I did make it up into the Morne d’Orange, where the spectacular vista Gauguin painted in Tropical Landscape can be glimpsed between tropical bush and Flamboyant trees. Every few meters along the steep road, carved wooden crucifixes marked the Roman Catholic stations-of-the-cross, reminders of French missionary influence on the island. I even managed a rapid pastel sketch of the bay, not far, I think, from the spot where Gauguin must have stood. The bay is dominated, both physically and psychologically, by the volcanic Mount Pelée, known to the inhabitants of St Pierre as Fire Mountain. Hearn predicted several times that Pelée would erupt, and in 1902 it did, killing all but two of the town’s 30,000 inhabitants. The story of how the French governors prevented people from leaving is heartbreaking. One of the two survivors, Auguste Ciparis, a prisoner in the town’s dungeon-like goal, subsequently toured with the Barnum and Bailey travelling circus, billed as “the evil survivor of the city of death.” Following the eruption, the island’s economic as well as administrative centre transferred to Fort de France, and St. Pierre – thought by many to be cursed – has to this day remained relatively undeveloped. Much of the town’s original layout has survived, including the main street, rue Victor Hugo, where Gauguin used to pick up his mail.

View across St Pierre toward Mt. Pelee

There is evidence Gauguin explored the inaccessible north coast of the island by boat, ending his journey halfway down the east coast at la Caravelle.  We arrived at the same destination by car, along roads that ascend into the clouds some 12km above sea level, before zig-zagging down to the Atlantic seaboard via a series of precipitous hairpin bends. Gauguin wrote admiringly of women porters who carried supplies on their heads from one side of the island to the other, a not inconsiderable journey, before braving deadly fer-de-lance vipers with only a hipflask of rum to sustain them.

When in August 1887 Gauguin received word that a Parisian buyer was interested in his ceramics, he wrote begging friends to fund his passage home. “I must get out of here,” he pleaded, “otherwise I shall die like a dog.” Having secured his own fare, Gauguin departed in October, leaving Laval to fend for himself. The journey to Marseilles took twelve to fourteen days by steamship, and Gauguin arrived in Paris in early November. Laval limped back to Brittany the following summer, bearing “curious” paintings Gauguin deemed to be “art.” Sadly they are unknown.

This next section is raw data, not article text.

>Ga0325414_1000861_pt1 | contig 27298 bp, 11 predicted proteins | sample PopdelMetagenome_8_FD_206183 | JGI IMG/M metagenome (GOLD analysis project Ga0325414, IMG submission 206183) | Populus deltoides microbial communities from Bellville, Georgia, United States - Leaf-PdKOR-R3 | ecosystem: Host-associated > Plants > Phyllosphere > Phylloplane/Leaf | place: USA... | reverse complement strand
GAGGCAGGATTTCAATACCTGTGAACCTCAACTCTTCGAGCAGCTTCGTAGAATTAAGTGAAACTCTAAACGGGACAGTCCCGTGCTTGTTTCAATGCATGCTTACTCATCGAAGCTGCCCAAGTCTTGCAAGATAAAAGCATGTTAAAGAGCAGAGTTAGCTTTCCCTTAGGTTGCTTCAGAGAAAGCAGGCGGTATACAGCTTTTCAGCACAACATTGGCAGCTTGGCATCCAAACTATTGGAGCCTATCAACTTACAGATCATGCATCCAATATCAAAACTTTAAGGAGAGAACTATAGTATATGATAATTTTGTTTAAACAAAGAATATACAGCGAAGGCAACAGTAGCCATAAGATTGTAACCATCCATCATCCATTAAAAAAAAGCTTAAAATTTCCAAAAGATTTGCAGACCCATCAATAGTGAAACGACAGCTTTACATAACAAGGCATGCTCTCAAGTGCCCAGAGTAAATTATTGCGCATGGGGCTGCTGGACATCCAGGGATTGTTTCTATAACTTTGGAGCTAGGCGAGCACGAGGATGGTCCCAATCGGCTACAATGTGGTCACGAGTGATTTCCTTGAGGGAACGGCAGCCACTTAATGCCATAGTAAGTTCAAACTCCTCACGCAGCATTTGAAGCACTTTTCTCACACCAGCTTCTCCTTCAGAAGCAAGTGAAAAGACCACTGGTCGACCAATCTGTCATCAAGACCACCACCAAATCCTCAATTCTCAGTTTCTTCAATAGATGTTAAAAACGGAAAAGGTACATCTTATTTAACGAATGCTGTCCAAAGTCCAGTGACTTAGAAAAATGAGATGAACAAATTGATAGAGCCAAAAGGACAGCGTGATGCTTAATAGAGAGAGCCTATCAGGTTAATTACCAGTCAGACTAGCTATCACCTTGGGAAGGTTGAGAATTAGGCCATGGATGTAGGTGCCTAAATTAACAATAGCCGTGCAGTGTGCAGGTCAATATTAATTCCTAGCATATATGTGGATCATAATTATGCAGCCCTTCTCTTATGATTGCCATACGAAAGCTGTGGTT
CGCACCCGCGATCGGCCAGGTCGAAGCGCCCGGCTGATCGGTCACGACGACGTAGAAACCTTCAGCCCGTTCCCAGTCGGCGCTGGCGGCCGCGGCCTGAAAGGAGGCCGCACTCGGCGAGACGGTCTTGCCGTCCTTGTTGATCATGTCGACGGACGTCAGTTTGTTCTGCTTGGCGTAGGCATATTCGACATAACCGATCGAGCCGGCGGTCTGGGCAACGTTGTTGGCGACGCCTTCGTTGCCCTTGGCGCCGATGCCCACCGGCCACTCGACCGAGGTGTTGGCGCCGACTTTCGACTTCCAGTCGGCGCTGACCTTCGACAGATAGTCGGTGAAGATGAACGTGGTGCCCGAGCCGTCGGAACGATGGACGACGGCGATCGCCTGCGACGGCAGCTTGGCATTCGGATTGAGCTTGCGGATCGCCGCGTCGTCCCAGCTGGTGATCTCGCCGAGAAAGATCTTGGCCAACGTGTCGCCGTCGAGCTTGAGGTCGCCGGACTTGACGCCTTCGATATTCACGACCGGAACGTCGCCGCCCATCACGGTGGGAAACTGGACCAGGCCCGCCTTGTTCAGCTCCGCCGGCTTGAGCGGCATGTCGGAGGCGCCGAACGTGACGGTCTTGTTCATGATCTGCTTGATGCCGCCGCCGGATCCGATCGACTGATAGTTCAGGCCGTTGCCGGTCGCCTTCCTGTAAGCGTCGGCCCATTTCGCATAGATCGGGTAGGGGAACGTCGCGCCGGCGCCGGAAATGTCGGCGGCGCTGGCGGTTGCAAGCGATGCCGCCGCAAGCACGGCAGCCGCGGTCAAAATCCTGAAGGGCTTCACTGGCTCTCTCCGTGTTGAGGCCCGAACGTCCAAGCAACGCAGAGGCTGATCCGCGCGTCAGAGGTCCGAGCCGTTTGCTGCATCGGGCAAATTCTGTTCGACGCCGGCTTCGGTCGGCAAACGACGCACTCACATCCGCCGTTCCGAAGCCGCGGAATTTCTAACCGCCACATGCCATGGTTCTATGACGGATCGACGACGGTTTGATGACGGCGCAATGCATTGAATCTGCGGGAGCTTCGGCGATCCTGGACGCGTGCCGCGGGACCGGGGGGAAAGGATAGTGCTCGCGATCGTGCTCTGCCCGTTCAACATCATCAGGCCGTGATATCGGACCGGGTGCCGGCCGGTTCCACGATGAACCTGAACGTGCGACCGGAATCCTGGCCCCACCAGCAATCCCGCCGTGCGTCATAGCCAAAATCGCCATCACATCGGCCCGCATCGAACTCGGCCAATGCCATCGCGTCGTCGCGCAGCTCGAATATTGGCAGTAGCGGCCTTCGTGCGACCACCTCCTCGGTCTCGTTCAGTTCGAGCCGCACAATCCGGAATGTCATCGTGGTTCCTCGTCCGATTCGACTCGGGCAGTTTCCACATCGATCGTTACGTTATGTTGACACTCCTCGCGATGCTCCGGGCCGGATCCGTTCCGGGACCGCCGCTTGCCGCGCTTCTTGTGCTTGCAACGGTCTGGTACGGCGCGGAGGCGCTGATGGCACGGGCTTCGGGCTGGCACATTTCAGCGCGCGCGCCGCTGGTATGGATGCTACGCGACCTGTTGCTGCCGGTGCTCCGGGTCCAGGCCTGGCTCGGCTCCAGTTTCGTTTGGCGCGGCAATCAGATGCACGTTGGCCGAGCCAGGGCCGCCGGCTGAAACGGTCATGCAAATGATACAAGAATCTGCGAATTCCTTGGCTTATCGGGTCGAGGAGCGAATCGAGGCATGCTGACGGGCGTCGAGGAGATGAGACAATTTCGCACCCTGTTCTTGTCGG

Having visited Gauguin and Laval’s haunts on Martinique, I feel I have gained a more nuanced grasp of this formative period of Gauguin’s life. I better appreciate the appeal of Gauguin’s dream of a Studio of the South, not only in terms of lifestyle and colour, but sheer distance, both geographical and metaphorical, from European “civilization.” But it is Lafcadio Hearn’s influence that intrigues me. In light of the “mysterious” and “primitive” character of Gauguin’s anti-naturalistic turn the following year, the impact of Hearn’s writings on Gauguin’s artistic practice has, I feel, yet to be fully explored.

About the Author

Fiona Saint has written all her life; aged six she was the world’s youngest published author, and in her twenties she wrote advertising copy in London. While raising a family she wrote speculative film scripts, and practiced as an artist. Fascinated by what she believed was an untold story about Van Gogh and Gauguin, in her fifties she began studying Art History at Plymouth. Having obtained a First Class Honors and won the Hartley Dissertation Prize, she is pursuing her interest in these artists at postgraduate level, and hopes eventually to publish her research.